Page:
ROSL98 — Reflections on startup life, week 98
What a huge week last week. We met our deadline of the 22nd for releasing the new version of Trunk.ly. It was a massive effort to get it over the line and although we exhausted ourselves, it was hugely satisfying to finally ship it out the door.
Overwhelmingly the feedback has been very positive. Sure, a few people prefer the old version, but generally speaking the new one gets the accolades.
It’s too early to tell if there is a significant increase in numbers, but it does appear that more people are signing up. 25% more users are completing a profile (again, too early to really say if this is significant), and even more encouragingly, there is very close to a 100% increase in the number of users who actually connect a “source”.
And that really hints to the purpose of this new design — it’s been all about branding and positioning Trunk.ly to make it more consumer friendly.
Here’s a great example — back in December last year an “internet famous” user signed up for Trunk.ly and then went quiet. I remembered this because of who they are. Then in about July (7 months later) they suddenly started tweeting about us and saying how great Trunk.ly was. I went back to them and asked “why now”, they said “I only just got it”.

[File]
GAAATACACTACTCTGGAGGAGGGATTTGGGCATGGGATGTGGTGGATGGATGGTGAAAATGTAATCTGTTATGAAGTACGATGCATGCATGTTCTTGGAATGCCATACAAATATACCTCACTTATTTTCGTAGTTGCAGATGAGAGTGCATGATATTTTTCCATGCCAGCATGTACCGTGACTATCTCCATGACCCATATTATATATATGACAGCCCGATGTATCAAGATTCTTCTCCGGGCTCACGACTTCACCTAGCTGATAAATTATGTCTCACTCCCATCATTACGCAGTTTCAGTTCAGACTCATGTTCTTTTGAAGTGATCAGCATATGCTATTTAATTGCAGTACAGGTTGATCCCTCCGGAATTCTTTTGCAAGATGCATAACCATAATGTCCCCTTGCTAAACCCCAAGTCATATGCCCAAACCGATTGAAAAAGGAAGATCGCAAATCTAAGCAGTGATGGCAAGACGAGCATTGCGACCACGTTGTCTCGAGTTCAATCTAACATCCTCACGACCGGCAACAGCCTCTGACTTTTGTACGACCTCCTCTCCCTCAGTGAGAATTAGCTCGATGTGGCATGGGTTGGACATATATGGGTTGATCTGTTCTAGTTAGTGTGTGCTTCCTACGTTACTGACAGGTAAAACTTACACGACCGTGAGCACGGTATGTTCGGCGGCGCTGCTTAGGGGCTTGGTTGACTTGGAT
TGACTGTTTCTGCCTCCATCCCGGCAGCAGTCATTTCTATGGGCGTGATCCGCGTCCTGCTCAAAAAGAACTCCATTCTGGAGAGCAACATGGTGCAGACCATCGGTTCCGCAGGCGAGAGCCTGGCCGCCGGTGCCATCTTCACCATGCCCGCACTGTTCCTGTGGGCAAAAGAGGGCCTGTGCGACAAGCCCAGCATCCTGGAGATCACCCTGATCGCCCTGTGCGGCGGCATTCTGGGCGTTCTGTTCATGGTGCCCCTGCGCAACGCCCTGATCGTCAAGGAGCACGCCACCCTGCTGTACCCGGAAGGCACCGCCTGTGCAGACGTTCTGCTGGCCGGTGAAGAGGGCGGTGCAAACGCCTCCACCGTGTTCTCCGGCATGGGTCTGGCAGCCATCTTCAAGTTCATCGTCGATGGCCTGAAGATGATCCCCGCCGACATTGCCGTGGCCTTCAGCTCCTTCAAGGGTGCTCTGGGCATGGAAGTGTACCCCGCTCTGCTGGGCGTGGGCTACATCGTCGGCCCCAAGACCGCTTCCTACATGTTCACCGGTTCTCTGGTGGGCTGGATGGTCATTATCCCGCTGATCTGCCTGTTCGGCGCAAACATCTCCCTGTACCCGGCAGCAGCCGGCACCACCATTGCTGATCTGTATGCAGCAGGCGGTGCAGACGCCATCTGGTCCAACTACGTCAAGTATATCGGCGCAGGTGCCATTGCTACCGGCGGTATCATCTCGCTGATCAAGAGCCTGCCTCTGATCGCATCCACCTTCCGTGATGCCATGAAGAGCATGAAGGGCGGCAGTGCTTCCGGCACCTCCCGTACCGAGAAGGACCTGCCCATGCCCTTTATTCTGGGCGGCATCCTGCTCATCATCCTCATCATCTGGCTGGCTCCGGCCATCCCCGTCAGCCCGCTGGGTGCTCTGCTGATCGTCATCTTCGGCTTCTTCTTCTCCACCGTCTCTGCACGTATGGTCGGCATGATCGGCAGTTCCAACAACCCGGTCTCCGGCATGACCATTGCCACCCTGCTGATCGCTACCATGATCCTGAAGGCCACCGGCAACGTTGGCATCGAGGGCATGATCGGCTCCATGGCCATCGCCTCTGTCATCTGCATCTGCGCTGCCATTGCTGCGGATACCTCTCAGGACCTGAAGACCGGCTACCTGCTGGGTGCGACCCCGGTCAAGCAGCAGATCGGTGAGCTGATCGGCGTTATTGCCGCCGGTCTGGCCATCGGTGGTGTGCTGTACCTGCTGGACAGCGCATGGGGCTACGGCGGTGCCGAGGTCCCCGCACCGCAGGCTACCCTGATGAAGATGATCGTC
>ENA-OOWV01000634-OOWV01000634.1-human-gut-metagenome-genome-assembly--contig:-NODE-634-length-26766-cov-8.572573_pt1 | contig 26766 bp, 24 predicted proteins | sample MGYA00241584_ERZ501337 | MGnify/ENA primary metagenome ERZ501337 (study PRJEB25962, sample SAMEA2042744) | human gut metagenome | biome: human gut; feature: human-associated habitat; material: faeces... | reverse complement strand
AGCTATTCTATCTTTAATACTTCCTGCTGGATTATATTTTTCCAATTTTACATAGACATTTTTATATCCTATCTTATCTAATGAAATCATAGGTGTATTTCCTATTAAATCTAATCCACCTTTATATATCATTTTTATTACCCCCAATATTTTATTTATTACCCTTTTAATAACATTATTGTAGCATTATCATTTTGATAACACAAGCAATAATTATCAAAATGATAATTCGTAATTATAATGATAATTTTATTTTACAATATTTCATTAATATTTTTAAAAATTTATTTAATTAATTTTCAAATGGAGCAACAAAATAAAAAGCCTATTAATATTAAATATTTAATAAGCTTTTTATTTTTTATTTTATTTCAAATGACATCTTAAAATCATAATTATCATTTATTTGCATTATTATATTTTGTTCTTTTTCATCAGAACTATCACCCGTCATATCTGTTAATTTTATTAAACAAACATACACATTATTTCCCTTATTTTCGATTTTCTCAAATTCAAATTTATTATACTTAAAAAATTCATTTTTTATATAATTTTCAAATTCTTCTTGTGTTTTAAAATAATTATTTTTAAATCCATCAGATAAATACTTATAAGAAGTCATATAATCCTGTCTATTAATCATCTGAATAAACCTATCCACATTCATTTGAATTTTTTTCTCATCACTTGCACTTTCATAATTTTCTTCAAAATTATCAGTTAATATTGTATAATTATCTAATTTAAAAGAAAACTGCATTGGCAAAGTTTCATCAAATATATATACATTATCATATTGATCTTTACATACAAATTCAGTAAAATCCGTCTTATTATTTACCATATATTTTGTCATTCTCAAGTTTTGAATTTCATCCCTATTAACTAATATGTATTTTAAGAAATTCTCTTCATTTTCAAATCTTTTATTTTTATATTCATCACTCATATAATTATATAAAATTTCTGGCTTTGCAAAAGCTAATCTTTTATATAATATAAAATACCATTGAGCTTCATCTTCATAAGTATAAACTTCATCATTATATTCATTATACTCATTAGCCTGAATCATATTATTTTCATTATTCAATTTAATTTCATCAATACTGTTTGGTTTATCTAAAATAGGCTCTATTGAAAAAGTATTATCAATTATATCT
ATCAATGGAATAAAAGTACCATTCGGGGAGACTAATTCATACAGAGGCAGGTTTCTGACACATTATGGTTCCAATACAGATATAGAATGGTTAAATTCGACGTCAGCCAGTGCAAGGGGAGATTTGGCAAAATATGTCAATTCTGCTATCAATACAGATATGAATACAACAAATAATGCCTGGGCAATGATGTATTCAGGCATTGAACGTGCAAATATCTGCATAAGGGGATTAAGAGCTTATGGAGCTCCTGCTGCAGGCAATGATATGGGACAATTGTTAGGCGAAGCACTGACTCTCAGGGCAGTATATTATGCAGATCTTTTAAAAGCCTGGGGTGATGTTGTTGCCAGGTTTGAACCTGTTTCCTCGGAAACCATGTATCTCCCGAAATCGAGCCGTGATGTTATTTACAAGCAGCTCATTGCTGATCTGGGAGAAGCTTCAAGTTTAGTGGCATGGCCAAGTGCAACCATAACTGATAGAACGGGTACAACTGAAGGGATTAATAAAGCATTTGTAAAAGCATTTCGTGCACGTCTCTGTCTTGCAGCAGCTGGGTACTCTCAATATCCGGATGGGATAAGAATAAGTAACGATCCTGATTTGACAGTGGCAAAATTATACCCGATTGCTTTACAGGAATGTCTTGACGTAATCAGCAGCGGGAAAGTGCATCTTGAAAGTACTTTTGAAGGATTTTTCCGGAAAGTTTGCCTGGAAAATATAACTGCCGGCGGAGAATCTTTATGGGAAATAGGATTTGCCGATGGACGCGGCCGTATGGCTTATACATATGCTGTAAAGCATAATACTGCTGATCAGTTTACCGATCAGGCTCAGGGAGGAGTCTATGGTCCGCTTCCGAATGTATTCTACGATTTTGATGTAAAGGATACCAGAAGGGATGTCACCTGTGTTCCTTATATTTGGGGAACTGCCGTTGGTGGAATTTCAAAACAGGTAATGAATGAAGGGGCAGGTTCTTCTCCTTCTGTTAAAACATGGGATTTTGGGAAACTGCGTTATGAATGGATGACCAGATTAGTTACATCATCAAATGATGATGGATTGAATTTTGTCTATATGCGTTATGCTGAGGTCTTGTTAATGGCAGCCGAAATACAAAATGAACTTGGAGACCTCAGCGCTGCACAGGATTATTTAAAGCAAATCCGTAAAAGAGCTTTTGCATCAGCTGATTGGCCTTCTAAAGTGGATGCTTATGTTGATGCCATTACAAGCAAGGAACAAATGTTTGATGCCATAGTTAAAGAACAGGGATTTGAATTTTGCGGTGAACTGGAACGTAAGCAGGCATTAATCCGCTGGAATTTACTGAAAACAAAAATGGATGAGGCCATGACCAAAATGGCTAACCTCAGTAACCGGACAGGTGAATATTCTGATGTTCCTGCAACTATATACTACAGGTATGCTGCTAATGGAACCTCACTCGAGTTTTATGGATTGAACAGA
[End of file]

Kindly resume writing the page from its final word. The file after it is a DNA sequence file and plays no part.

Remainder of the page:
There’s a real product issue there if you’re a) solving a pain point that people get excited about but b) it takes them seven months to get the pain you’re solving for them.
We’ve addressed this in a number of ways. A better landing page that actually talks about what we do. A wizard that steps people through the sign up process now. Less information on the screen. A cleaner, more “predictable” layout for users.
As well, we’ve done a lot of work on increasing the speed of the site, we’ve tackled cross-browser support probably more thoroughly than we’ve ever done before and, to quote The Next Web this new design “might help [trunk.ly] become as popular as it is useful”.
Of course not everyone is happy. It’s the challenge when you have expert users that know how things work, that when it comes to moving features around, they can be unhappy with the design decisions. What’s great from our perspective is that there are solid design decisions behind all these changes — nothing was arbitrary, we can explain each and every movement and the rationale.
We may yet tweak a few things, but for now we’re really happy with the release and the take up it’s getting. The focus is now shifting to a dedicated period of marketing to try drive even more users.
We’re also part of the New Zealand National Business Reviews “Audacious” competition — so if you love Trunk.ly, feel free to get along there and show some support.